Project description:Models of the spread of disease in a population often make the simplifying assumption that the population is homogeneously mixed, or is divided into homogeneously mixed compartments. However, human populations have complex structures formed by social contacts, which can have a significant influence on the rate of epidemic spread. Contact network models capture this structure by explicitly representing each contact which could possibly lead to a transmission. We developed a method based on approximate Bayesian computation (ABC), a likelihood-free inference strategy, for estimating structural parameters of the contact network underlying an observed viral phylogeny. The method combines adaptive sequential Monte Carlo for ABC, Gillespie simulation for propagating epidemics though networks, and a kernel-based tree similarity score. We used the method to fit the Barabási-Albert network model to simulated transmission trees, and also applied it to viral phylogenies estimated from ten published HIV sequence datasets. This model incorporates a feature called preferential attachment (PA), whereby individuals with more existing contacts accumulate new contacts at a higher rate. On simulated data, we found that the strength of PA and the number of infected nodes in the network can often be accurately estimated. On the other hand, the mean degree of the network, as well as the total number of nodes, was not estimable with ABC. We observed sub-linear PA power in all datasets, as well as higher PA power in networks of injection drug users. These results underscore the importance of considering contact structures when performing phylodynamic inference. Our method offers the potential to quantitatively investigate the contact network structure underlying viral epidemics.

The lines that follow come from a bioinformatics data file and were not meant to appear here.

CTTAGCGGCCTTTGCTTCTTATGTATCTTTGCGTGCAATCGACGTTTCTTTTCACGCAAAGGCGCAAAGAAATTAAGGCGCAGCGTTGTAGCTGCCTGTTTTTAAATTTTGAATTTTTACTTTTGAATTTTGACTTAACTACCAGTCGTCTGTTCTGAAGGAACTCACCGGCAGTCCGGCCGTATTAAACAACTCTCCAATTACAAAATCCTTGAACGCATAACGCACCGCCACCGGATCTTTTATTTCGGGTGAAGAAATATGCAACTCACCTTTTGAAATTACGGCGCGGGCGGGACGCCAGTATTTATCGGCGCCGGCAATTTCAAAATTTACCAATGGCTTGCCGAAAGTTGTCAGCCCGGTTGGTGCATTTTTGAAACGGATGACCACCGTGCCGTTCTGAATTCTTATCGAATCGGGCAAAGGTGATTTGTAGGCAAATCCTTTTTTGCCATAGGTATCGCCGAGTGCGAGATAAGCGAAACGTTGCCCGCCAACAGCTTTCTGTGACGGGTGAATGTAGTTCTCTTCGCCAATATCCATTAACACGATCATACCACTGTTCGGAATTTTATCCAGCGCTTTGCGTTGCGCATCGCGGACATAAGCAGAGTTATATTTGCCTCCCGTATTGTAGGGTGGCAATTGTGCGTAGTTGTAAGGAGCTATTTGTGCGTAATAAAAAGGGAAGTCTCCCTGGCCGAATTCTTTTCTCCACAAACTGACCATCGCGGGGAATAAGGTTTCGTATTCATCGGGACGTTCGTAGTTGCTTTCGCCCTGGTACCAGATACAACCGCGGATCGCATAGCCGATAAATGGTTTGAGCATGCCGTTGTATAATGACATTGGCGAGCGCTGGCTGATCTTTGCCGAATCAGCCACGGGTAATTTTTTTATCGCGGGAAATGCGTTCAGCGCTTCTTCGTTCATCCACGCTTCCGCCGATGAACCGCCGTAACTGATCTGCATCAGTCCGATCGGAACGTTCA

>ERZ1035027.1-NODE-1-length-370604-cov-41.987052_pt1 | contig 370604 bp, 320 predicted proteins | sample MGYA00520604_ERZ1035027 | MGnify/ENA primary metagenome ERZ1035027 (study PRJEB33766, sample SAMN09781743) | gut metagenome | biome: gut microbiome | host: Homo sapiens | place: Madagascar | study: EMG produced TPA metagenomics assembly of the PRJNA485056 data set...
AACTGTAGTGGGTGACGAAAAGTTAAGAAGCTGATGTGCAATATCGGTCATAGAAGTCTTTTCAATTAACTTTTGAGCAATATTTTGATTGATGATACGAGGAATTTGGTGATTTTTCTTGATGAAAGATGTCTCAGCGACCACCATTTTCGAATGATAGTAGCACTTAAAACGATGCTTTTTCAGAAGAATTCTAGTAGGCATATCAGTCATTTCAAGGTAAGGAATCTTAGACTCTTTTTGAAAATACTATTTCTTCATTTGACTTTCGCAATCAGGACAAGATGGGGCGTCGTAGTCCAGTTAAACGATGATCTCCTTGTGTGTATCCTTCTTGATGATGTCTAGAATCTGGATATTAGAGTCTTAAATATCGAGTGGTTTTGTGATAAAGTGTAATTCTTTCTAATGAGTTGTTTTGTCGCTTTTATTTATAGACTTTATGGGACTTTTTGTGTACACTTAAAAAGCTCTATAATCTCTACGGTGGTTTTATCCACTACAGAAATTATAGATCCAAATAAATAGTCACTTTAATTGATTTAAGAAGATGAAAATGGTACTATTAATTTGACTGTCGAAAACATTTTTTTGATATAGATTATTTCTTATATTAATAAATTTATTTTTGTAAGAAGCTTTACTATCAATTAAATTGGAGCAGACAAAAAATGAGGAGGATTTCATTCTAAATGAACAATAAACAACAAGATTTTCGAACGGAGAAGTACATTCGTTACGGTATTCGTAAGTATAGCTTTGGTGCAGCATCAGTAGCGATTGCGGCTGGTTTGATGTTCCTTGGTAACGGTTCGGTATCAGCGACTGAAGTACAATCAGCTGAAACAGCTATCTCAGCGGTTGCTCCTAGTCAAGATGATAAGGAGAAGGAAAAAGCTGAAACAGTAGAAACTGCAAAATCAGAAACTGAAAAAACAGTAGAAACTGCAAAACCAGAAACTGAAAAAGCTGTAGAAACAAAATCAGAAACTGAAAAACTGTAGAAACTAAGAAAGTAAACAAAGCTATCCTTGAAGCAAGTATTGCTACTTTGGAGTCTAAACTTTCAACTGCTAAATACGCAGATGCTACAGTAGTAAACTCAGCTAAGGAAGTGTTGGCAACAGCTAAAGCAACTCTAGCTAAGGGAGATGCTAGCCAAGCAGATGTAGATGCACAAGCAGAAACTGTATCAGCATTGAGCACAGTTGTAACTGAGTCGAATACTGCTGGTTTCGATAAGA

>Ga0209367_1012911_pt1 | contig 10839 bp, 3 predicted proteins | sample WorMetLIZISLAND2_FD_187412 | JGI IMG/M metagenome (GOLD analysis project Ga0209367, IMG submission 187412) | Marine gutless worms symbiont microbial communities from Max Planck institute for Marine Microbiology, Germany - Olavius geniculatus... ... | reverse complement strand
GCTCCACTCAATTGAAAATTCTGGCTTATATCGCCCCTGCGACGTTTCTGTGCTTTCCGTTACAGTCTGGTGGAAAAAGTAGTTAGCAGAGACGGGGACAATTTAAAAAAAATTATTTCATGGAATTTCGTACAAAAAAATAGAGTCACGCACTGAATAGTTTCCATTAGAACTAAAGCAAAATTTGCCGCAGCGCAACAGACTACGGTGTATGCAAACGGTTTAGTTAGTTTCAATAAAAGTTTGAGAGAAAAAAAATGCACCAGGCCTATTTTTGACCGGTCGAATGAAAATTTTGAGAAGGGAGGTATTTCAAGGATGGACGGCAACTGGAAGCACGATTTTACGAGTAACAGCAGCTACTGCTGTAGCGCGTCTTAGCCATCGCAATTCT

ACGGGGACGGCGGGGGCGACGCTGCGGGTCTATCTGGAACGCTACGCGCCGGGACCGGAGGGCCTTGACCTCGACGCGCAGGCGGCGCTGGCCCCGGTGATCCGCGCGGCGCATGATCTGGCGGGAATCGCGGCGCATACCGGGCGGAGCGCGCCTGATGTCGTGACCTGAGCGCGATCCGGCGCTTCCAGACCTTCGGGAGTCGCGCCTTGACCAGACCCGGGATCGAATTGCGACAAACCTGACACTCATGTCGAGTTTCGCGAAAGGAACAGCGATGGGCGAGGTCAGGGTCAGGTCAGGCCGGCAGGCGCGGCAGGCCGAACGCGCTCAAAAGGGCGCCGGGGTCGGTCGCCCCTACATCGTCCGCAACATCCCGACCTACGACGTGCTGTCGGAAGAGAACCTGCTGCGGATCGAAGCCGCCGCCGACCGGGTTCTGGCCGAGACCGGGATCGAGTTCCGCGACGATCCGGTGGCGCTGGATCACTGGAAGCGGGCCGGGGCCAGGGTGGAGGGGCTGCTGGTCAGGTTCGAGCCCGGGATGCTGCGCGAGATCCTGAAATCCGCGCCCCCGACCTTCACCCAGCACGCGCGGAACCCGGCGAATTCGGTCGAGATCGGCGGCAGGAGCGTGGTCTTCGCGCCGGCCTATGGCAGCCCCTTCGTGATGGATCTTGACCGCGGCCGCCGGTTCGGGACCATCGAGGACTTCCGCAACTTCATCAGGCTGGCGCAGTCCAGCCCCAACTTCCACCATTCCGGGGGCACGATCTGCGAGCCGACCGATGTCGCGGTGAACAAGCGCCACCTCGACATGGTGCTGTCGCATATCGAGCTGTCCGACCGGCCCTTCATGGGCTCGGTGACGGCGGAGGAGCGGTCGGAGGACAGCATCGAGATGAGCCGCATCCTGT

Project description:We study the controllability of networks in the process of cascading failures under two different attacking strategies, random and intentional attack, respectively. For the highest-load edge attack, it is found that the controllability of Erd?s-Rényi network, that with moderate average degree, is less robust, whereas the Scale-free network with moderate power-law exponent shows strong robustness of controllability under the same attack strategy. The vulnerability of controllability under random and intentional attacks behave differently with the increasing of removal fraction, especially, we find that the robustness of control has important role in cascades for large removal fraction. The simulation results show that for Scale-free networks with various power-law exponents, the network has larger scale of cascades do not mean that there will be more increments of driver nodes. Meanwhile, the number of driver nodes in cascading failures is also related to the edges amount in strongly connected components.